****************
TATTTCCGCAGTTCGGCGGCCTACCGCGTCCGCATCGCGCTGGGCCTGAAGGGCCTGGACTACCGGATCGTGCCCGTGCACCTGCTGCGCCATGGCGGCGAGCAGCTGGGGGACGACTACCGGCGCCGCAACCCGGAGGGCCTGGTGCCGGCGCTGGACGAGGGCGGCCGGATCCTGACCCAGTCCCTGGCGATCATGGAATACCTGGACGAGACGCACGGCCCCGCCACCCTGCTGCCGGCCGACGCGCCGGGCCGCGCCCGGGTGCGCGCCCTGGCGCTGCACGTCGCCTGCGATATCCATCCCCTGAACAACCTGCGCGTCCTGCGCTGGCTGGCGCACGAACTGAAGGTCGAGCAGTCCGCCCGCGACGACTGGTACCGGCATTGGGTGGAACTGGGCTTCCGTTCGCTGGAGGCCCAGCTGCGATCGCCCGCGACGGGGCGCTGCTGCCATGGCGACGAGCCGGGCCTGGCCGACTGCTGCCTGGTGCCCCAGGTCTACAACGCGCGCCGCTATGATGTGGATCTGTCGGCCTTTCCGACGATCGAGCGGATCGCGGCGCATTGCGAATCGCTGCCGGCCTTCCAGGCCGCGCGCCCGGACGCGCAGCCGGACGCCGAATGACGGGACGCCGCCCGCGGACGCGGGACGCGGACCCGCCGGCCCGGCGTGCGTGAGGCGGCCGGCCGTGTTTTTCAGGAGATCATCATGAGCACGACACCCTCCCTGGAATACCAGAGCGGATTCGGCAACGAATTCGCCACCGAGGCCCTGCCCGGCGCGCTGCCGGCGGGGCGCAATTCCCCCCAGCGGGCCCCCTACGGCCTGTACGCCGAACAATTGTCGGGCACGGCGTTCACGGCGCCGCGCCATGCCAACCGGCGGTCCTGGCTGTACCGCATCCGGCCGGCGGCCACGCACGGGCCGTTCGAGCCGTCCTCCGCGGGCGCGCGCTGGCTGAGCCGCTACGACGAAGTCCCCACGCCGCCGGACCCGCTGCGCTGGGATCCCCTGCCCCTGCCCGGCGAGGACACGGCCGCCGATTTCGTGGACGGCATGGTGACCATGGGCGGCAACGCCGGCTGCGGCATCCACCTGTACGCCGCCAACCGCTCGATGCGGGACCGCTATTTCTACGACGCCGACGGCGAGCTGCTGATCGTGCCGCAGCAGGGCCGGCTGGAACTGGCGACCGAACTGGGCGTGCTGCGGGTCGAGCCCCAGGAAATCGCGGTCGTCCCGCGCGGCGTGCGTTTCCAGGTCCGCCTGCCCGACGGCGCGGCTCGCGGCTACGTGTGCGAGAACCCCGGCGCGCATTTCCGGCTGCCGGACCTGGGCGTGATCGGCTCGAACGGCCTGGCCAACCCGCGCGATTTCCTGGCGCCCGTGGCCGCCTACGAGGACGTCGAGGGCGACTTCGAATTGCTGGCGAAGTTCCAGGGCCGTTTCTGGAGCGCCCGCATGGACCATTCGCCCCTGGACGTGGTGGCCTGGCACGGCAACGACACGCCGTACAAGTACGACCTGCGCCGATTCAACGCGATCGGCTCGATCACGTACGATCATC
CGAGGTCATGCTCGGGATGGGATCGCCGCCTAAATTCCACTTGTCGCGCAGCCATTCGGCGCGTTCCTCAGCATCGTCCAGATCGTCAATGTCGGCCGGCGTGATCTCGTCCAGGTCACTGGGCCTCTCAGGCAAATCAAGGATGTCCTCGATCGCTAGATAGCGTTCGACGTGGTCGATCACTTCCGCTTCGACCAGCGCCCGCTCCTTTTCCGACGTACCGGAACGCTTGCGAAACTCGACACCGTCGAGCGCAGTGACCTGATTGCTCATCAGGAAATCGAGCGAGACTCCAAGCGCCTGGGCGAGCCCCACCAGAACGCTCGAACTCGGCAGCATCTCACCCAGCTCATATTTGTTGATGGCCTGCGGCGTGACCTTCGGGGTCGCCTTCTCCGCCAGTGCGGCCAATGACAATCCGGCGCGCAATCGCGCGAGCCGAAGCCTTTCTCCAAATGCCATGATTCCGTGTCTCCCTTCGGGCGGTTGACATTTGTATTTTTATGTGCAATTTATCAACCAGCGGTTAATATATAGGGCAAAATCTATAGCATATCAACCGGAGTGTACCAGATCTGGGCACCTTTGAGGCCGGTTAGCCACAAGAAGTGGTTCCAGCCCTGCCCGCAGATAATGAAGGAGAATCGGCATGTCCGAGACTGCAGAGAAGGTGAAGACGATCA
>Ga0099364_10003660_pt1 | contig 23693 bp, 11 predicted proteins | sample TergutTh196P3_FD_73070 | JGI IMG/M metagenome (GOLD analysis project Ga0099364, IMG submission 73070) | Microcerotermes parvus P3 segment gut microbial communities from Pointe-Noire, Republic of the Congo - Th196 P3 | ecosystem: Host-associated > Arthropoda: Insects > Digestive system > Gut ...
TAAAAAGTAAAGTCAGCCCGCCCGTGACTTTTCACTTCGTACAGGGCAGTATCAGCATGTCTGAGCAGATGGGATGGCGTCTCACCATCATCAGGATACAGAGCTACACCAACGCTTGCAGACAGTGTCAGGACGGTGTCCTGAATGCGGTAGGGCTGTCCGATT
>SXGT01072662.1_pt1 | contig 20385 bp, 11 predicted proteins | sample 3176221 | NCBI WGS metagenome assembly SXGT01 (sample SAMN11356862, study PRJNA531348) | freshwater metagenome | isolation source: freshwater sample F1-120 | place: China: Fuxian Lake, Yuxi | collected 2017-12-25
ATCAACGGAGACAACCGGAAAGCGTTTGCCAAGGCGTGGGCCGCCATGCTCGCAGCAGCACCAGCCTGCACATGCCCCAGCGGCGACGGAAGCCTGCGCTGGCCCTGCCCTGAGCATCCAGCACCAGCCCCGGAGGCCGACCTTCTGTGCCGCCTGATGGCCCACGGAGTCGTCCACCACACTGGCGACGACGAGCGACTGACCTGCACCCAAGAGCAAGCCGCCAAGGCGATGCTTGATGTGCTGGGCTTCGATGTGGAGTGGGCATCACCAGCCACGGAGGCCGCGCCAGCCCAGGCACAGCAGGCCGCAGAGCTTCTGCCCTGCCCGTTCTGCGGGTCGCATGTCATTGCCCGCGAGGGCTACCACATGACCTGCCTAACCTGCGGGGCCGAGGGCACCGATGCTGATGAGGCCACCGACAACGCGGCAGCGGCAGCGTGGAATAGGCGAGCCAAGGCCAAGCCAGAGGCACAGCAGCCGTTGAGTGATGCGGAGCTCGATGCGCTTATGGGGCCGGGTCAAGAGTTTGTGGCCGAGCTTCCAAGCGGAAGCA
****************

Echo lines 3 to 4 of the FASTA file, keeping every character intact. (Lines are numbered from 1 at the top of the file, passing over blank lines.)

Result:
>Ga0099364_10003660_pt1 | contig 23693 bp, 11 predicted proteins | sample TergutTh196P3_FD_73070 | JGI IMG/M metagenome (GOLD analysis project Ga0099364, IMG submission 73070) | Microcerotermes parvus P3 segment gut microbial communities from Pointe-Noire, Republic of the Congo - Th196 P3 | ecosystem: Host-associated > Arthropoda: Insects > Digestive system > Gut ...
TAAAAAGTAAAGTCAGCCCGCCCGTGACTTTTCACTTCGTACAGGGCAGTATCAGCATGTCTGAGCAGATGGGATGGCGTCTCACCATCATCAGGATACAGAGCTACACCAACGCTTGCAGACAGTGTCAGGACGGTGTCCTGAATGCGGTAGGGCTGTCCGATT